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The promenade of the towers

Scattered with diverse towers, communicates the Partal gardens with the High Alhambra and the Generalife.

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In front of the gate ruins that serve as entryway to the remains of the Palace of Yusuf III is the stone paved road of what once was part of the street that joined the inside of the Alhambra Medina to the one of the outside gates, known as the Arrabal.

This is where the Promenade of the Towers, begins. The name is derived from the fact that its route, which follows the main wall of the Alhambra from the Partal Gardens to the Generalife and the Upper Alhambra , passes by a number of towers.

The route passes by the following towers, which standout like milestones along the way: The Tower of the Pointed Battlements, The Tower of the Cadí, the Captive’s Tower, The Infants’ Tower, The Career Corporal’s Towerand the Water Tower.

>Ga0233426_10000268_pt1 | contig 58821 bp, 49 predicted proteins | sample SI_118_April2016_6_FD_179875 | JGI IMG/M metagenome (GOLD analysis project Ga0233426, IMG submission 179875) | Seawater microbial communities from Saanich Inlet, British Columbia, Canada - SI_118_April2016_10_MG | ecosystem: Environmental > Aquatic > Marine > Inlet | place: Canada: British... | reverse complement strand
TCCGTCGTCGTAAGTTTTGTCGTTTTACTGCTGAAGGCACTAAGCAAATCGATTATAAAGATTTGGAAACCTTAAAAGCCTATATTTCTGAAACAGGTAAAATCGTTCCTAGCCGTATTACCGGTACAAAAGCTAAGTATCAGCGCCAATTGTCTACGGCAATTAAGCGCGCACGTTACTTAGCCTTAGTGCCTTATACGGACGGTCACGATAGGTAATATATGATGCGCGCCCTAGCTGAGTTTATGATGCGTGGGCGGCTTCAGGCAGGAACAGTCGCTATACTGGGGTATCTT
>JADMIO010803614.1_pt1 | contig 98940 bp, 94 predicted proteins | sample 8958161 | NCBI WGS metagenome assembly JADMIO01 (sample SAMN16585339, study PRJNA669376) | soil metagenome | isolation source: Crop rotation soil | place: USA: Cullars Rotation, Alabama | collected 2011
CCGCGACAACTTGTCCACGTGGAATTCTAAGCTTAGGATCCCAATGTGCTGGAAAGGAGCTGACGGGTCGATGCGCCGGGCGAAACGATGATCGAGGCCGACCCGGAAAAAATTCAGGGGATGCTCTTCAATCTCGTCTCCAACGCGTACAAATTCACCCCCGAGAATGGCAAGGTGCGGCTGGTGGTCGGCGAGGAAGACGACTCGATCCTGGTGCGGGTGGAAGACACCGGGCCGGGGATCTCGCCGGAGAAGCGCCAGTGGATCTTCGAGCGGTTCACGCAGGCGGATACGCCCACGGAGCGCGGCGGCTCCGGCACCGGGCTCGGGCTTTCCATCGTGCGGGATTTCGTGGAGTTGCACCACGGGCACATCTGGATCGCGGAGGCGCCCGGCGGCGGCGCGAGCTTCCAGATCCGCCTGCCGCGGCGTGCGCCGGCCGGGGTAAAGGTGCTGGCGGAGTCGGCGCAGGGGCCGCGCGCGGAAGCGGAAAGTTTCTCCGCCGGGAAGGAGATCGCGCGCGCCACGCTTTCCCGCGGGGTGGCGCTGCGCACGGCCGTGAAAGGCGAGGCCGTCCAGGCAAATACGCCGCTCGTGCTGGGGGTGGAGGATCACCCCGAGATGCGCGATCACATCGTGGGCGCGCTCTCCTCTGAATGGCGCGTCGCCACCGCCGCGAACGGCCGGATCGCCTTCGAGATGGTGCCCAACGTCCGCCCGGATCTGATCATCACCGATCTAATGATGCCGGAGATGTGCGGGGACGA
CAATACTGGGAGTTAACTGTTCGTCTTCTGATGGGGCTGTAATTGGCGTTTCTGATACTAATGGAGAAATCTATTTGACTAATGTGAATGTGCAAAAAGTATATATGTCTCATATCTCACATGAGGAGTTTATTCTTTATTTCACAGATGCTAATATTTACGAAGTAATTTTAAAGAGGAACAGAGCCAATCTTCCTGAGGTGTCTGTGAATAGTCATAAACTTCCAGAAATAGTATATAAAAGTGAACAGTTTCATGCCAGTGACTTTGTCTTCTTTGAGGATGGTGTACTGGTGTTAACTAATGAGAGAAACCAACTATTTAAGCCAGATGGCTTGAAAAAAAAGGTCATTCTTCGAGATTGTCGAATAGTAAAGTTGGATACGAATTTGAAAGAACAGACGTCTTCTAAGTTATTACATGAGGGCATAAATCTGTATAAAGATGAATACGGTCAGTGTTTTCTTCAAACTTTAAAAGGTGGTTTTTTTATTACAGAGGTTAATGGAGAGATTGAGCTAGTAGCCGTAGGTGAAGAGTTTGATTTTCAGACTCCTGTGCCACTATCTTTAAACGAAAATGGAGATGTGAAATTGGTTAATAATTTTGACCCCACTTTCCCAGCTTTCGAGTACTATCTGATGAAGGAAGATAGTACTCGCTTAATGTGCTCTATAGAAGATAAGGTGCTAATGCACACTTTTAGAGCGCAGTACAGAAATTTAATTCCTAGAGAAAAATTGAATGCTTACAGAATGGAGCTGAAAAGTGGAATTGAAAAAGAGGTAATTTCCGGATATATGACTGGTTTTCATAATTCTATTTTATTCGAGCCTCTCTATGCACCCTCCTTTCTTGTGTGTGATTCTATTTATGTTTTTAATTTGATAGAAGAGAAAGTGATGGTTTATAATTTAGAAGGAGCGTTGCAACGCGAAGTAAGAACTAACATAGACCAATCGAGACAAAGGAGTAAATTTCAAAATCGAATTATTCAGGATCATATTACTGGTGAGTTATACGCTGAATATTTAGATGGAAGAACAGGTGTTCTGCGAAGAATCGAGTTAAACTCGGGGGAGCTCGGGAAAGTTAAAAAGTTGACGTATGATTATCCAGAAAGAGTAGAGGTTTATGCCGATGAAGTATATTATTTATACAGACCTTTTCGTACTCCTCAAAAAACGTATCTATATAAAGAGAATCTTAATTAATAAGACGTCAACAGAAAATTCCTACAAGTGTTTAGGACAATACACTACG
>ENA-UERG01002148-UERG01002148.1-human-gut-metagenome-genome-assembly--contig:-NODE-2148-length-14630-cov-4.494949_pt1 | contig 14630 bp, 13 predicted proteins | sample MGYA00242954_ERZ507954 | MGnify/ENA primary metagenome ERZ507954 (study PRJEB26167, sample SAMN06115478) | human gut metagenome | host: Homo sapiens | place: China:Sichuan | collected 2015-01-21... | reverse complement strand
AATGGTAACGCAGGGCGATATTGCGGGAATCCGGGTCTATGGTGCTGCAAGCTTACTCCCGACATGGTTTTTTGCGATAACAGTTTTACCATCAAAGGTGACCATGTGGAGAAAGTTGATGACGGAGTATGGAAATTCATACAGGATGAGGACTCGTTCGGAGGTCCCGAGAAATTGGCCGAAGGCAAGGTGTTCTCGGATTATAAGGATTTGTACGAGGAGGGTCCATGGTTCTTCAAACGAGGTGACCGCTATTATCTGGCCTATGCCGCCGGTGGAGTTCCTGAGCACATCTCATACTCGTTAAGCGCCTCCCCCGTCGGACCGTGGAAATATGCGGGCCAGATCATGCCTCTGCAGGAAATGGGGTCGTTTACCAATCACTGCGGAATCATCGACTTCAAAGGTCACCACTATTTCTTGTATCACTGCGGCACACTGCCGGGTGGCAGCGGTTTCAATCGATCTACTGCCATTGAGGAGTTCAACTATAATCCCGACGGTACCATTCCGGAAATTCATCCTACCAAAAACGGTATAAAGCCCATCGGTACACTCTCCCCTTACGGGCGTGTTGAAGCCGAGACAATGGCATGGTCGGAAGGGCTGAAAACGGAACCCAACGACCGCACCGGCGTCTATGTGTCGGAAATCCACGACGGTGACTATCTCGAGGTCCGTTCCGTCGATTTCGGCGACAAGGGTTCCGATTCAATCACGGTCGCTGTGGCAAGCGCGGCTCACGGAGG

The walk intermittently crosses a now landscaped terrace over a fortress wall. A railing has been provided to protect visitors and assist them in comfortably enjoying the view of the surroundings. Down below is the lower terrace, which is also landscaped and has various species of trees.

Along the road the visitor can also contemplate one of the loveliest views of the Generalife, with its famous terraced fruit and vegetable gardens, cultivated to this day and separated by large adobe walls, with the white palace in plain sight.

At the Cadí Tower, which rises from this part of the wall, the road steepens as it passes the vegetable gardens and leads to the lower entrance of the site, guarded by large walls; halfway, the visitor will notice a court, portico and a column, from where various ways leading into the gardens extend, and the prolongation of the slope up to the palace.

On the inside of the Alhambra grounds, above the Promenade, on one of the highest terraces, stands the former Monastery of San Francisco, built on the remains of a Nasrid palace. It is now a state-owned hotel.

On the site are the remains of a lovely observation point extending in full view from the building. In this place the Catholic Monarchs had been temporarily interred until the Royal Chapel Pantheon, which today guards their remains, was built.